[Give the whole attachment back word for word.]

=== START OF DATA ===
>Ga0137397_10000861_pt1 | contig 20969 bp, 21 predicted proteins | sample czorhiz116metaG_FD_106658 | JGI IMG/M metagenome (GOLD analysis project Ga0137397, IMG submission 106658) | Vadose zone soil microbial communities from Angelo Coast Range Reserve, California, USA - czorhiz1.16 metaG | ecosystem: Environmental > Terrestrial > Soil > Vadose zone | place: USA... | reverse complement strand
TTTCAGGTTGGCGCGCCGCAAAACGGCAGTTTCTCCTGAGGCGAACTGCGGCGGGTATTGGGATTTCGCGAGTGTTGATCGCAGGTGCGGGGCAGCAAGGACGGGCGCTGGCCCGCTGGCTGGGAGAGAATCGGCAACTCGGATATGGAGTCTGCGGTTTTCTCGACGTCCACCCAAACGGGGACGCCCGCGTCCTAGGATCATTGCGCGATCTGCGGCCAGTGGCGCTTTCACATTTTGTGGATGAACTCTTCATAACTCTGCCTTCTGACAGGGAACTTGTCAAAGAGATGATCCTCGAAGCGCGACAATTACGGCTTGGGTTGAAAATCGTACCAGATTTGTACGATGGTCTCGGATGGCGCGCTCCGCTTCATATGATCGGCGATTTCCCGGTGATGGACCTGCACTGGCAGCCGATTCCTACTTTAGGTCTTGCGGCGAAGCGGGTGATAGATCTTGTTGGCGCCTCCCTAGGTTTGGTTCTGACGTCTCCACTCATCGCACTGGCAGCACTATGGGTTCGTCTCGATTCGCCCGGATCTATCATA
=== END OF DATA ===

>Ga0137397_10000861_pt1 | contig 20969 bp, 21 predicted proteins | sample czorhiz116metaG_FD_106658 | JGI IMG/M metagenome (GOLD analysis project Ga0137397, IMG submission 106658) | Vadose zone soil microbial communities from Angelo Coast Range Reserve, California, USA - czorhiz1.16 metaG | ecosystem: Environmental > Terrestrial > Soil > Vadose zone | place: USA... | reverse complement strand
TTTCAGGTTGGCGCGCCGCAAAACGGCAGTTTCTCCTGAGGCGAACTGCGGCGGGTATTGGGATTTCGCGAGTGTTGATCGCAGGTGCGGGGCAGCAAGGACGGGCGCTGGCCCGCTGGCTGGGAGAGAATCGGCAACTCGGATATGGAGTCTGCGGTTTTCTCGACGTCCACCCAAACGGGGACGCCCGCGTCCTAGGATCATTGCGCGATCTGCGGCCAGTGGCGCTTTCACATTTTGTGGATGAACTCTTCATAACTCTGCCTTCTGACAGGGAACTTGTCAAAGAGATGATCCTCGAAGCGCGACAATTACGGCTTGGGTTGAAAATCGTACCAGATTTGTACGATGGTCTCGGATGGCGCGCTCCGCTTCATATGATCGGCGATTTCCCGGTGATGGACCTGCACTGGCAGCCGATTCCTACTTTAGGTCTTGCGGCGAAGCGGGTGATAGATCTTGTTGGCGCCTCCCTAGGTTTGGTTCTGACGTCTCCACTCATCGCACTGGCAGCACTATGGGTTCGTCTCGATTCGCCCGGATCTATCATA